Humoring the argument that the Charter is a constitution, two technical points are to be looked at, which would disclaim this. The first is the Medinan period, in which the Charter was apparently written, occurred after iMuhammad and a handful of followers were forced to leave Mecca since he was incapable of convincing his fellow Meccans to convert to his preaching. Having heard of his gift of prophecy, he was invited to Medina to act as a judge to mediate disputes between the various clans and clan chiefs. In Western terms, Muhammad was primus inter pares (first amongst equals) and the intent of the invitation did not include changing the status quo of power relationships within Medina beyond recognizing him as a prophet able to give rulings on behalf of God.

The second point would to be looked at as that Ibn Ishaq simply relates: “The apostle wrote a document concerning the emigrants and the helpers in which he made a friendly agreement with the Jews and established them in their religion and their property, and stated the reciprocal obligations.” This seems an odd introduction for something that is often referred to as a type of constitution. In the first place, it only mentions an agreement between the emigrants and the helpers’ and the Jews, rather than with the people of Medina, as one might expect. It clearly delineates a separate identity between the Muslims and the Jews rather than a unified populace. What one may assume is that this served the purposes of Ishaq’s narrative in explaining the eventual falling out between Muhammad and the Jews, an assumption bolstered by the fact that Muhammad himself went on to contradict this division when he asserted that various groups of Jews are one community with the believers.

President Bush, during his speech on the 20th anniversary of the National Endowment for Democracy stated: It should be clear to all that Islam—the faith of one-fifth of humanity—is consistent with democratic rule. More than half of all the Muslims in the world live in freedom under democratically constituted governments.” This could not have been any farther from the truth. An Islamic country, my friends, because it cannot separate itself from its religion, since such unity is anthropologically based on the sharia—the daily guide for Muslims forged from the Quran and the hadiths—which negates any sort of equity or social development within the socio-political field. Such political stagnation and incongruity are what Kemal Mustafa Atatürk fought against and changed after the Turkish War of Independence when he eliminated the caliphate in 1924. He publicly maintained Islam was a “a theology of an immoral Arab, and while it might have suited tribes of nomads in the desert,” it is vitiated by its sharia-based antiquated structure; it was counterproductive for a modern and developing state.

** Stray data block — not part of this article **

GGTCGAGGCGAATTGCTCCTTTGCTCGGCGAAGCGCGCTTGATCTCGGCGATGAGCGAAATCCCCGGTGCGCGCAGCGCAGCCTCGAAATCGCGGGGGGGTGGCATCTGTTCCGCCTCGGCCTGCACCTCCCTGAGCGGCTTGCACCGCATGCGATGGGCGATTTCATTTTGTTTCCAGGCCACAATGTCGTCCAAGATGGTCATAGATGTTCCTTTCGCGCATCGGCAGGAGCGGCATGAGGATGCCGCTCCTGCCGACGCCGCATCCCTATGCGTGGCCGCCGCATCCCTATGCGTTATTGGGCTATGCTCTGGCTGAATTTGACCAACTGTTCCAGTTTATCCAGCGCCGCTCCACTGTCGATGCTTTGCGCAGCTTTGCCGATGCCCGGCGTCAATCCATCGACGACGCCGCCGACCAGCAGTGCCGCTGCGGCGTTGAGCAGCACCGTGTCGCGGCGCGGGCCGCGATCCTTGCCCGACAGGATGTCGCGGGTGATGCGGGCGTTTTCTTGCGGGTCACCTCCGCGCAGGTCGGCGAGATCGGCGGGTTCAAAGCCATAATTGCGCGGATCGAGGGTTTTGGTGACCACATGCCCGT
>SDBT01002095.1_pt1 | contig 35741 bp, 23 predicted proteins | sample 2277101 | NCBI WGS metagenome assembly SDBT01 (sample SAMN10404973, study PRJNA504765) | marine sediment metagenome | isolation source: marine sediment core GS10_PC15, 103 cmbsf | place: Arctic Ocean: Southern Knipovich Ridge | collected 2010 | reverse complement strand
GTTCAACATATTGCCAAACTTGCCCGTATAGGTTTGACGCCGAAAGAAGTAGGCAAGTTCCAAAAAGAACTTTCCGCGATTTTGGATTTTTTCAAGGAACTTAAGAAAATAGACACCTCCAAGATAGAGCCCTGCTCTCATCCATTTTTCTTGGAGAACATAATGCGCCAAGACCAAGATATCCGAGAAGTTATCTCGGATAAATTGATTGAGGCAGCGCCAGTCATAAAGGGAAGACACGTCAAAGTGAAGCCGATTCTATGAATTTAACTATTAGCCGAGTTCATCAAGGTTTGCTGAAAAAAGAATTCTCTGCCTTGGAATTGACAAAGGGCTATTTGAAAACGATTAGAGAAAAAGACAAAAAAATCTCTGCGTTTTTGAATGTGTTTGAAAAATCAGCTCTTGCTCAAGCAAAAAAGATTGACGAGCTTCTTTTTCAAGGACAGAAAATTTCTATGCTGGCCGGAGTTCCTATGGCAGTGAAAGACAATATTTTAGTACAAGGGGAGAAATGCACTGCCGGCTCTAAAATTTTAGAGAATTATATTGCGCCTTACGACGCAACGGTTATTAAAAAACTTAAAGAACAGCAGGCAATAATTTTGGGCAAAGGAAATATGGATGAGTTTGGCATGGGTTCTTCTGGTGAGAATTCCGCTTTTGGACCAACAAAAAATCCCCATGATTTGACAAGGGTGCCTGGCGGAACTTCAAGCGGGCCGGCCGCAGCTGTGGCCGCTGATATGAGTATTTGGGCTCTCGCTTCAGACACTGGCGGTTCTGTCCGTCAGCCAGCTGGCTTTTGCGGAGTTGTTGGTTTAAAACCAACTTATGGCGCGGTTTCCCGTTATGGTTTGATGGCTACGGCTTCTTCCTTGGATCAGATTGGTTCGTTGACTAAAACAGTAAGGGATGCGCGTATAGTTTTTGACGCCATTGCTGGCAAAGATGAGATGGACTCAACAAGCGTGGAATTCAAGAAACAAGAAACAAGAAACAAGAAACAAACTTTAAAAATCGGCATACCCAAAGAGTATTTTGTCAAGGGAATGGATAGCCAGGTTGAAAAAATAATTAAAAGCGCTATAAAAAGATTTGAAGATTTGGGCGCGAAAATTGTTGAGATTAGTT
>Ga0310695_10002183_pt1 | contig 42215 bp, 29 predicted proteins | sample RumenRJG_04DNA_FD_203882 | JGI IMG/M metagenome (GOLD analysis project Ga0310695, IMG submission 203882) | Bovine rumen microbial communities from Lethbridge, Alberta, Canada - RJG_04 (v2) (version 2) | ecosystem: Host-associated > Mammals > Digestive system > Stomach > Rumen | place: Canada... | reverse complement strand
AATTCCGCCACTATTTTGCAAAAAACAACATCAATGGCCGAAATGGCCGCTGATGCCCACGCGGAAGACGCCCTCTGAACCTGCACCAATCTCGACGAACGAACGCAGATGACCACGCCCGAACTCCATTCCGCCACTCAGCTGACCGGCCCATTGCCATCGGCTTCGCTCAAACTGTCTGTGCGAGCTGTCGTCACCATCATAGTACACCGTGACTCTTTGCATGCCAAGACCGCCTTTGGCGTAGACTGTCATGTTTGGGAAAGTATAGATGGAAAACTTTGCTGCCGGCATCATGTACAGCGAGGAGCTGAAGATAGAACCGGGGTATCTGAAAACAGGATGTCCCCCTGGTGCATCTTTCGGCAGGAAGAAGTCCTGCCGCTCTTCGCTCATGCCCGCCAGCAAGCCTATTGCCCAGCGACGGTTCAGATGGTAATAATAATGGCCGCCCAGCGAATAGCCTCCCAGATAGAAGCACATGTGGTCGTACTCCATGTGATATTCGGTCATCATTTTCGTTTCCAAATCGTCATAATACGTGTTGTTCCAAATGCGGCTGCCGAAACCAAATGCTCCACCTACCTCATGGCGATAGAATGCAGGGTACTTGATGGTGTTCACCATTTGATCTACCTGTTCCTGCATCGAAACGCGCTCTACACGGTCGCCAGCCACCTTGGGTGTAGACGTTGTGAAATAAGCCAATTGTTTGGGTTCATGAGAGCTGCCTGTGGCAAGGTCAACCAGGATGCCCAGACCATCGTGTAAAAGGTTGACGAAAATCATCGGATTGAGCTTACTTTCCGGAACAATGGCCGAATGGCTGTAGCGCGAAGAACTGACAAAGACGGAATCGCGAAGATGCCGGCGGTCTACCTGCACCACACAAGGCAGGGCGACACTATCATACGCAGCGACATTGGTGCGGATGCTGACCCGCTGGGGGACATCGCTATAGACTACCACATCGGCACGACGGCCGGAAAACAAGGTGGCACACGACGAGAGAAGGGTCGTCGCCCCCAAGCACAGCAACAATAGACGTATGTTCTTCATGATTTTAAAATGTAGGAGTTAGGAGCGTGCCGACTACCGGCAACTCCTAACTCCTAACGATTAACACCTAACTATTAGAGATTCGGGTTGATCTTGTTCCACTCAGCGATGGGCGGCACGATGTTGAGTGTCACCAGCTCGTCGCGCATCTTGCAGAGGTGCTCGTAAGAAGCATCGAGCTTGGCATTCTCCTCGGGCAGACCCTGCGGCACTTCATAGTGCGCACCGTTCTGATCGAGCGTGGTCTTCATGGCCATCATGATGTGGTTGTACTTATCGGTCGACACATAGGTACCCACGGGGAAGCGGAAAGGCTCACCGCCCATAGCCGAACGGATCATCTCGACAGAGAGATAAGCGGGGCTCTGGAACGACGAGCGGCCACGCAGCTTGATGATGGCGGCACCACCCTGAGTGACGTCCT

Democracy, from our Western perception, prevents government from making laws which prohibit the free exercise of religion, or abridge the freedom of speech, the freedom of the press, the right to peacefully assemble, or the right to petition the government for redress of grievances. Even those states that have adopted a “democratic” structure of government, such as Iran, Egypt, and the Kingdom of Morocco, in fact they apply draconian legislation, like the death penalty for apostasy or the suppression of the right to speak and press, not unlike that of the United Arab Emirates and Saudi Arabia where sharia is the prevailing law. So much for the democracy the Prophet of Islam instituted.